Looks like Apple’s long-rumored radio service will soon hit the airwaves for real. The company revealed the service, officially titled iTunes Radio, today during a keynote at its World Wide Developer Conference in San Francisco.
Rumors of the service have swirled for months, but now we know that iTunes Radio will be a part of the iTunes app and will give listeners the option to tune into featured stations or create a new station from liked songs. Listeners can also purchase songs and share radio stations with friends — all within iTunes. All of that sounds very similar to features available in competing music services Pandora and Spotify.
Through iTunes Radio, all your stations and your listening history are stored in iCloud. That means you can stop playing a station on one device, and pick it up on another — no syncing required. The more you play with iTunes Radio the smarter it gets about what you like, and within the settings you can control the balance between playing the hits and discovering new songs. At launch, Apple will offer access to featured stations, stations inspired by the music you already listen to, and more than 200 genre-focused stations. One bonus that Spotify and the ilk don’t offer is streaming Led Zeppelin. We can’t wait to see what other exclusives they bring to the table.
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And we’re intrigued by the Siri integration. You’ll be able to tell Siri “Play more like this” and hear similar songs. Or say “Who sings this?” to find out the artist’s name. Siri can also be asked to play any music by genres or stations, as well as pause, stop or skip to the next song.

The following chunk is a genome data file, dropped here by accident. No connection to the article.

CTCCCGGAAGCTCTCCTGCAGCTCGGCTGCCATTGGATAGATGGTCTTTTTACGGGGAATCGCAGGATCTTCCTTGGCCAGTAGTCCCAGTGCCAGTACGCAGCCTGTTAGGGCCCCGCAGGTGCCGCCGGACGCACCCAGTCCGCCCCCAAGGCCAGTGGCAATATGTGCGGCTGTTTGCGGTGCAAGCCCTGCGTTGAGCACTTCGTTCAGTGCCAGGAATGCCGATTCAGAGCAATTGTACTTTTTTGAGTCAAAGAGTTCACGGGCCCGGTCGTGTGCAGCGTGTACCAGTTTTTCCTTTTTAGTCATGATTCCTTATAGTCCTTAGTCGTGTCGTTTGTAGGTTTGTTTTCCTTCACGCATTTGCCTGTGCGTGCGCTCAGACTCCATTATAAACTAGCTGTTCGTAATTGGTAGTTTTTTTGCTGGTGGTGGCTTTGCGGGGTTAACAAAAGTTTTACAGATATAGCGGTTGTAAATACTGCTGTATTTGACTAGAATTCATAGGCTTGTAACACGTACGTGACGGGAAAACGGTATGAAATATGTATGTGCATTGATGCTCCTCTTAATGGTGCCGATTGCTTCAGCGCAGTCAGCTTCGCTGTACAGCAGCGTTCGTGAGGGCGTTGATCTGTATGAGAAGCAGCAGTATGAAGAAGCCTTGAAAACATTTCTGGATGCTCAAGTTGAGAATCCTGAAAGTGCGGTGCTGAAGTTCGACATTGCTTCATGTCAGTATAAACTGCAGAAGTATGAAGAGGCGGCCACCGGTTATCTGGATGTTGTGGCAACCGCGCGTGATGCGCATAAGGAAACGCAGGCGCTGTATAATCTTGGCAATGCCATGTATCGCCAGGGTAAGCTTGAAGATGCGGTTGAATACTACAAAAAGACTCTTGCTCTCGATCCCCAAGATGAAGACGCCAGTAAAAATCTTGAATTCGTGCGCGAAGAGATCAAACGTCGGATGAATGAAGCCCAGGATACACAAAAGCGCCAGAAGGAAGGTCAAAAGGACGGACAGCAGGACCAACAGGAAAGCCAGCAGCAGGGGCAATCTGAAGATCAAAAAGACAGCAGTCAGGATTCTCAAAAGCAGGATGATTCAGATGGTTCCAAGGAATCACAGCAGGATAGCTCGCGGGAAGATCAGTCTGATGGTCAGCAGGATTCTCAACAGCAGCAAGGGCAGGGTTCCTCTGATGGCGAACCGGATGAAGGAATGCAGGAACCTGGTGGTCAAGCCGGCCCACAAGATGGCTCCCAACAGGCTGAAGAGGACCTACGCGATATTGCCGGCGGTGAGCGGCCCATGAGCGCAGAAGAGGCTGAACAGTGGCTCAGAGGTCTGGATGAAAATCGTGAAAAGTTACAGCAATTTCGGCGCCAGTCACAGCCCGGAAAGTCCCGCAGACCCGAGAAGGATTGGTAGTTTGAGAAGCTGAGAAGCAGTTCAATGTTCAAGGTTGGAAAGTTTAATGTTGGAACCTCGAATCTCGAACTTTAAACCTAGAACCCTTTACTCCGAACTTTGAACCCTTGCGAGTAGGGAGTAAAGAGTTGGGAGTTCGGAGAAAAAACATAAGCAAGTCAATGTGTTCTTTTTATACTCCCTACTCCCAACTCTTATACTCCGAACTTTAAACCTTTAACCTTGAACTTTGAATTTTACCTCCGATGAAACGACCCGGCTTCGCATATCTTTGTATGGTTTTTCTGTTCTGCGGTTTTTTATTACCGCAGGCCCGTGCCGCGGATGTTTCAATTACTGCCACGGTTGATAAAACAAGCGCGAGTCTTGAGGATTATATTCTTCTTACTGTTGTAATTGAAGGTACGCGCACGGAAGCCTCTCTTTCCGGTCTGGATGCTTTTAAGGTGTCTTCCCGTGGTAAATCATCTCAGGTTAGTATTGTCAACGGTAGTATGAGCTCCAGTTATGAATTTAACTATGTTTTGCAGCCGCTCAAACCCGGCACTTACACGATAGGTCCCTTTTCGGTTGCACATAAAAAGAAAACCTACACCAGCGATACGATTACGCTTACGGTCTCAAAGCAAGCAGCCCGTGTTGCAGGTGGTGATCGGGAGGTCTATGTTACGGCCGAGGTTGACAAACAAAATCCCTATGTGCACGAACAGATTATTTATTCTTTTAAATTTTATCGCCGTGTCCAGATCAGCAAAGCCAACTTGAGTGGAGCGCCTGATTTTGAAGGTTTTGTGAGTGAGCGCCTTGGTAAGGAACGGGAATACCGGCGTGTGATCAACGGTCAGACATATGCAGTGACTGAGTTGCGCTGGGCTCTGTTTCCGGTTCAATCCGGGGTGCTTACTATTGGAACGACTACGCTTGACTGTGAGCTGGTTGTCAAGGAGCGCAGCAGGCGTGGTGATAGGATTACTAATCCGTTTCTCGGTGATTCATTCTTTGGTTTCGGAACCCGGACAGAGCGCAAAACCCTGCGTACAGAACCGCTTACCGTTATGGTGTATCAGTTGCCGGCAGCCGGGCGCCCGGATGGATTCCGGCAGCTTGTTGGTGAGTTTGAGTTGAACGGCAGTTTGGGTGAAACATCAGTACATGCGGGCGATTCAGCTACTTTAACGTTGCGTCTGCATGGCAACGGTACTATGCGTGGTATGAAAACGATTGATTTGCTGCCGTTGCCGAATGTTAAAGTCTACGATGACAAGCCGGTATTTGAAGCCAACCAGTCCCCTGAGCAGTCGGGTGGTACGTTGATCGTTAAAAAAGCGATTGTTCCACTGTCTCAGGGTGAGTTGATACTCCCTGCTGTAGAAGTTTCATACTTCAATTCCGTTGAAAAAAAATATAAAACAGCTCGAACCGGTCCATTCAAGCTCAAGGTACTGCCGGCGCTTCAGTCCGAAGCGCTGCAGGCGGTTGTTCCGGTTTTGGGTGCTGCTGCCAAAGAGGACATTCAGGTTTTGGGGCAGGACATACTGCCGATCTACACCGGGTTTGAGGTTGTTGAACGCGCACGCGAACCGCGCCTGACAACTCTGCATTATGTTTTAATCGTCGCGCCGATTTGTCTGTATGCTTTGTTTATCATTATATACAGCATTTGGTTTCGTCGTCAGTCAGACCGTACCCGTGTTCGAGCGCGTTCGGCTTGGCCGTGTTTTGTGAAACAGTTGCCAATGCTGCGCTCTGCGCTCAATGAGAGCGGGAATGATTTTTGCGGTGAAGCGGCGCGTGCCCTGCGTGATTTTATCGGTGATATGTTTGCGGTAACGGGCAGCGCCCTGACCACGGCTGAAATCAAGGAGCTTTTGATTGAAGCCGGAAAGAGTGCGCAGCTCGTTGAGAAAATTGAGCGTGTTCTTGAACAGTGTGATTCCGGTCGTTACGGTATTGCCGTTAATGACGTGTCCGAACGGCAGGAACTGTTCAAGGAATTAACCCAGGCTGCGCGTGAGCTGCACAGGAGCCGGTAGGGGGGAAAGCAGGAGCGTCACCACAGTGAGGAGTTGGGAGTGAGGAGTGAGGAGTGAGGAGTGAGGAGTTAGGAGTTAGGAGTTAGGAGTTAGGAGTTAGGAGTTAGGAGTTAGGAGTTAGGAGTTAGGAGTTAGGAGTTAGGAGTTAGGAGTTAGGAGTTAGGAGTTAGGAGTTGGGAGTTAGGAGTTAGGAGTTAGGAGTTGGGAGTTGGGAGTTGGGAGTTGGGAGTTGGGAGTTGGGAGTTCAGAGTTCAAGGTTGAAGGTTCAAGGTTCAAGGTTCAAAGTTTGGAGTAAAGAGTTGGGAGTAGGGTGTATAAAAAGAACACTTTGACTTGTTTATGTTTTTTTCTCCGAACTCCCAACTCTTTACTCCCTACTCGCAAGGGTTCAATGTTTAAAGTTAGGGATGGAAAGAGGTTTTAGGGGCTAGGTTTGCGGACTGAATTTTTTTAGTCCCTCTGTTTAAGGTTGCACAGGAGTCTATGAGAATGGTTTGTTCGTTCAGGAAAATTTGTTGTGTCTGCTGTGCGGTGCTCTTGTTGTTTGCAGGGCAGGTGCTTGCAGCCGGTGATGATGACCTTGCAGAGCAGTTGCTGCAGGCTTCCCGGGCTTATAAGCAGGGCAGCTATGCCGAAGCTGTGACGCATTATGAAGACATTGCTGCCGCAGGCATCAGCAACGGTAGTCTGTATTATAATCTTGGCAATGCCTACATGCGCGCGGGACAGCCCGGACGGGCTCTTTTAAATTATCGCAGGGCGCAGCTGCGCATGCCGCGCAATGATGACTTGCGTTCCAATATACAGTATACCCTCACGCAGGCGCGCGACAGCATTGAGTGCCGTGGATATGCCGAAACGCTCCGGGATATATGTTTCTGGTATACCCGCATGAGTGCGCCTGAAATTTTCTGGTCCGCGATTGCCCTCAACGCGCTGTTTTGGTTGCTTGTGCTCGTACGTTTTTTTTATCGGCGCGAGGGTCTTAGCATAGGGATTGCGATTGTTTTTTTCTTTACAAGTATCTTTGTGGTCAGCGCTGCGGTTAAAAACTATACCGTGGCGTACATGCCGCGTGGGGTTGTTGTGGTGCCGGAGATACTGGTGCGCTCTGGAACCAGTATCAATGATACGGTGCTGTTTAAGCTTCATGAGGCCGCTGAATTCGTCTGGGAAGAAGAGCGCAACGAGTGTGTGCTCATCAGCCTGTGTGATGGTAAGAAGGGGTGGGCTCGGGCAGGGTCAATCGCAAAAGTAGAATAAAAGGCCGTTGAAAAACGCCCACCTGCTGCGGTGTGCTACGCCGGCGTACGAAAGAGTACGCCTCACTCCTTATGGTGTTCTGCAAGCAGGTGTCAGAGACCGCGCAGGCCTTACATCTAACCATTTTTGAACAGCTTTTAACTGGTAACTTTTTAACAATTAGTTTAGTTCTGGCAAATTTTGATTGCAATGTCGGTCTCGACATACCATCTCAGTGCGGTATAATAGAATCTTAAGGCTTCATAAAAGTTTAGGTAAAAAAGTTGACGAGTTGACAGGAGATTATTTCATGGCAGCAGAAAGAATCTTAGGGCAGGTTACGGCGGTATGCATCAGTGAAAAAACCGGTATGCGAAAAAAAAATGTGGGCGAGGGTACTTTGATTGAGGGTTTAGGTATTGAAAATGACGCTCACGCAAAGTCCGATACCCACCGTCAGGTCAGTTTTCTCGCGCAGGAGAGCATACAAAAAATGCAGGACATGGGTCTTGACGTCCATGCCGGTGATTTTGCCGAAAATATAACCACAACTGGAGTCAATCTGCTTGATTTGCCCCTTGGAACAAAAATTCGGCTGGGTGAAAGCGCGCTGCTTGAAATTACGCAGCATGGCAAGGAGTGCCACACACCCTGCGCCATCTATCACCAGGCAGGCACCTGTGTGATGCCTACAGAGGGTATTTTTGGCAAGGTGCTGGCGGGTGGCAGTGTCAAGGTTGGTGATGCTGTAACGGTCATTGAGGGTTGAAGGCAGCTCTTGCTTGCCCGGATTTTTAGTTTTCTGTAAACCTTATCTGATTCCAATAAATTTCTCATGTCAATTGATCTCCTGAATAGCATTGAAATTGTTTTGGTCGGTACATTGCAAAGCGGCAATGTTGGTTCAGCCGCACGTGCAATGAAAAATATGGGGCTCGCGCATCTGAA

iTunes Radio will include ads unless subscribers are already paying for iTunes Match, in which case, the service is free. Apple officials were light on other details, but they did show off the look-and-feel of the new service. iTunes Radio takes many cues from the cheery, more inviting interface of iOS 7, itself revealed and heavily demo’ed at WWDC 2013. Look for iTunes Radio to use a stark white background accented with bright pink typography, and sparse gradients of blue and red.
Similar to the service’s deeper functionality, details regarding record label participation were also thin. Last week, the New York Times reported that Apple struck separate licensing agreements with Warner Music Group and Universal Records to feature the labels’ artists in the Cupertino, CA company’s then-undisclosed music service. At that time, the paper also reported that Sony’s roster of music-makers was still under negotiation. No agreements were discussed during the keynote.
Definite launch plans were, likewise, not discussed, but we expect iTunes Radio to broadcast this fall when the newly-revealed iOS 7 launches to iPads, iPhones, iPods, Apple TVs, and Macbooks everywhere.